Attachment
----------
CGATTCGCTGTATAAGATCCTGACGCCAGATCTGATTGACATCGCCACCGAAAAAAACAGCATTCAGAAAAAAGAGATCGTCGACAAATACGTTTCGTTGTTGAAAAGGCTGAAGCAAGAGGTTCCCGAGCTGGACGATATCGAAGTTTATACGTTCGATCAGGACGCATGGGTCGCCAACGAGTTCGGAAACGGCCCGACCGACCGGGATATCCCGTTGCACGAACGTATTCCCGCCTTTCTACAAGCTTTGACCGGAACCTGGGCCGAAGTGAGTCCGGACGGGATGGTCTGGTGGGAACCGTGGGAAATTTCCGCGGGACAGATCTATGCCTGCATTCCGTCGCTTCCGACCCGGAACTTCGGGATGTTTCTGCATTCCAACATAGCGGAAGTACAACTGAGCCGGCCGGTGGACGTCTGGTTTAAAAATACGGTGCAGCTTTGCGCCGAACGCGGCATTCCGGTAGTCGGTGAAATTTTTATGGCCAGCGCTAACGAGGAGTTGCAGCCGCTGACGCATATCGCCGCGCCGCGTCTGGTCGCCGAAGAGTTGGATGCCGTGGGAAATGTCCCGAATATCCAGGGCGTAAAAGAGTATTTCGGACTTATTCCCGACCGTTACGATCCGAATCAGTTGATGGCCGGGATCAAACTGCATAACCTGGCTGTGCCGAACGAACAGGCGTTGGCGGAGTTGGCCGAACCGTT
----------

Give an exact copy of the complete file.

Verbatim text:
CGATTCGCTGTATAAGATCCTGACGCCAGATCTGATTGACATCGCCACCGAAAAAAACAGCATTCAGAAAAAAGAGATCGTCGACAAATACGTTTCGTTGTTGAAAAGGCTGAAGCAAGAGGTTCCCGAGCTGGACGATATCGAAGTTTATACGTTCGATCAGGACGCATGGGTCGCCAACGAGTTCGGAAACGGCCCGACCGACCGGGATATCCCGTTGCACGAACGTATTCCCGCCTTTCTACAAGCTTTGACCGGAACCTGGGCCGAAGTGAGTCCGGACGGGATGGTCTGGTGGGAACCGTGGGAAATTTCCGCGGGACAGATCTATGCCTGCATTCCGTCGCTTCCGACCCGGAACTTCGGGATGTTTCTGCATTCCAACATAGCGGAAGTACAACTGAGCCGGCCGGTGGACGTCTGGTTTAAAAATACGGTGCAGCTTTGCGCCGAACGCGGCATTCCGGTAGTCGGTGAAATTTTTATGGCCAGCGCTAACGAGGAGTTGCAGCCGCTGACGCATATCGCCGCGCCGCGTCTGGTCGCCGAAGAGTTGGATGCCGTGGGAAATGTCCCGAATATCCAGGGCGTAAAAGAGTATTTCGGACTTATTCCCGACCGTTACGATCCGAATCAGTTGATGGCCGGGATCAAACTGCATAACCTGGCTGTGCCGAACGAACAGGCGTTGGCGGAGTTGGCCGAACCGTT